Solmaz Sharif

One of the most anticipated books of 2016, Solmaz Sharif’s Look uses language from the Department of Defense to investigate the violence and loss of war, and how these things are embedded in daily language. Sharif’s poetry has appeared in The New Republic, Poetry, The Kenyon Review, Boston Review, and others. The former managing director of the Asian American Writers’ Workshop, her work has been recognized with many awards including NEA and Stegner Fellowships. She is currently a Jones Lecturer at Stanford University.

Optional Information Session about our Graduate English Programs from 5:00–5:30pm. Register here.


Spring 2017


Natalie Baszile
Tuesday, February 21, 2017 | 5:30 pm | Mills Hall Living Room

Natalie Baszile

Natalie Baszile's widely acclaimed novel Queen Sugar, about an African American woman who unexpectedly inherits a sugarcane farm in Louisiana, is being adapted for television by writer/director Avu DuVernay of Selma fame, and co-produced by Oprah Winfrey for OWN, Winfrey's television network. Queen Sugar was named one of the San Francisco Chronicles’ Best Books of 2014, was long-listed for the Crooks Corner Southern Book Prize, and nominated for an NAACP Image Award.  Her non-fiction work has appeared in The, Buzzfeed, LennyLetter, The Best Women’s Travel Writing Volume 9,  O, The Oprah Magazine and elsewhere.  She lives in San Francisco.


MARCH 2017

Kirill Medvedev
Tuesday, March 7, 2017 | 5:30 pm | Mills Hall Living Room


Kirill Medvedev is one of the most exciting, unpredictable voices on the Russian literary scene today. Widely published and acclaimed as a poet, Medvedev is also an activist for labor and a member of the Russian Socialist movement "Vepered" [Forward]. His small press, The Free Marxist Publishing House [SMI] has recently released his translations of Pasolini, Eagleton, and Goddard, as well as numerous books at the intersection of literature, art and politics. It's No Good, Medvedev's first collection of work in English translation, was released in spring 2016 by Ugly Duckling Presse.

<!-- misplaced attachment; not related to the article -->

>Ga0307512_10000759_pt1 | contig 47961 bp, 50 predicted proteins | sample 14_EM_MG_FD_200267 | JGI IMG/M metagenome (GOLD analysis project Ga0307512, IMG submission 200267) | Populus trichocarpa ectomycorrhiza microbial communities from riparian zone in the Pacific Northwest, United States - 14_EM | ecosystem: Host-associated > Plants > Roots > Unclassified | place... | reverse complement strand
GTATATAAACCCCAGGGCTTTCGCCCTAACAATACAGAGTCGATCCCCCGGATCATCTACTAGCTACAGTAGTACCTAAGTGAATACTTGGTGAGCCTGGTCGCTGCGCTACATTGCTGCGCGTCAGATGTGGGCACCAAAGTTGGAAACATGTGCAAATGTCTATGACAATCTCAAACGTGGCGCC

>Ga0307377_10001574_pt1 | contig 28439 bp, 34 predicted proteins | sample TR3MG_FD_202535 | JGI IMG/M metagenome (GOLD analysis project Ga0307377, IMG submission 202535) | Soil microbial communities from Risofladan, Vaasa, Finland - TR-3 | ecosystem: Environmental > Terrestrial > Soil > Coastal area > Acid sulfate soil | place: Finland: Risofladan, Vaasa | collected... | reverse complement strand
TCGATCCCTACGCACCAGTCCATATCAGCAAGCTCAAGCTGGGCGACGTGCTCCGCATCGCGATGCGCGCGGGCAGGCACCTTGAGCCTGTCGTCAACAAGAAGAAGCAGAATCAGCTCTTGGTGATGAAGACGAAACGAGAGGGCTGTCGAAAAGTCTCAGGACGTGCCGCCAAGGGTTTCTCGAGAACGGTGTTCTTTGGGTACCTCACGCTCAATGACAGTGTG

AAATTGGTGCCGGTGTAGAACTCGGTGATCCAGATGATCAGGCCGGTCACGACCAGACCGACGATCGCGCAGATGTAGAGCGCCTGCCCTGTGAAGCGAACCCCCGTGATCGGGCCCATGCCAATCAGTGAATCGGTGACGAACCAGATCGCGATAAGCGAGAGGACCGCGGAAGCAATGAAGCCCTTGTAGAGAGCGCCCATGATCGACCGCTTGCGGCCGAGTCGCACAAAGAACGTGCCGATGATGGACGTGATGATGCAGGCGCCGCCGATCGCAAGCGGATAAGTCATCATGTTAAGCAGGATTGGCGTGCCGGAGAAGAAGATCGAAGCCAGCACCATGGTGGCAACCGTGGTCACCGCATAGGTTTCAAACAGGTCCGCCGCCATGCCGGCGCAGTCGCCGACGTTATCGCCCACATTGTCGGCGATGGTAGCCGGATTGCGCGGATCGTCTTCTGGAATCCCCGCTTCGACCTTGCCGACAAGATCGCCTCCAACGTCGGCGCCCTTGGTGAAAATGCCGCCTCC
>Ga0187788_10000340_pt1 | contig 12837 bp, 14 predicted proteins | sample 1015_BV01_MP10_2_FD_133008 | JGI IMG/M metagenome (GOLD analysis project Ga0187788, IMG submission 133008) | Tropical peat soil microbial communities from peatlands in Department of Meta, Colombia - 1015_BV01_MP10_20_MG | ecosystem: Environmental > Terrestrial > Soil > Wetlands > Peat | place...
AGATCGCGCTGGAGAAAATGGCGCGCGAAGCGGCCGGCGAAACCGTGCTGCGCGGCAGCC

Farid Matuk
Tuesday, March 28, 2017 | 5:30 pm | Mills Hall Living Room

Farid Matuk

Farid Matuk's books of poetry include My Daughter La Chola and This Isa Nice Neighborhood, recipient of an honorable mention in the 2011 Arab American Book Award, finalist for the Norma Farber First Book Award, and chosen by Geoffrey G. O'Brien for recognition in the Poetry Society of America's New American Poets series. His essays can be found in The Force of What's Possible: Writers on Accessibility and the Avant-Garde, The Racial Imaginary: Writers on Race in the Life of the Mind, and others. His translations from Spanish have appeared widely, and he serves as a poetry editor for FENCE. The recipient of Ford and Fulbright fellowships, Matuk is an Assistant Professor at the University of Arizona.


APRIL 2017

MFA Alumni Reading featuring Christine Hyung-Oak Lee and Samantha Giles
Tuesday, April 11, 2017 | 6:00 pm | Mills Hall Living Room
Reception at 5:15 for newly admitted graduate students, followed by readings

Christine Hyung Oak-Lee

Christine Hyung-Oak Lee's Tell Me Everything You Don't Remember, a memoir of reinvention after a stroke at 33, is forthcoming in spring 2017 from Ecco / Harper Collins. Ecco will also publish her first novel Golem of Seoul in 2018. Hyung Oak-Lee's short fiction and essays have appeared in The Rumpus, The New York Times, Hyphen Magazine, BuzzFeed, and elsewhere. 

Samantha Giles

As CA Conrad writes, “Few poets get us there, hand us over to ourselves like Samantha Giles.” Her collections include hurdis addo and most recently, Deadfalls and Snares, an investigation of state violence, spectatorship, and complicity. While at Mills, Giles was managing editor of 580 Split; since 2009 she has been the Director of Small Press Traffic and is a 2017 Artist in Residence at Headlands Center for the Arts.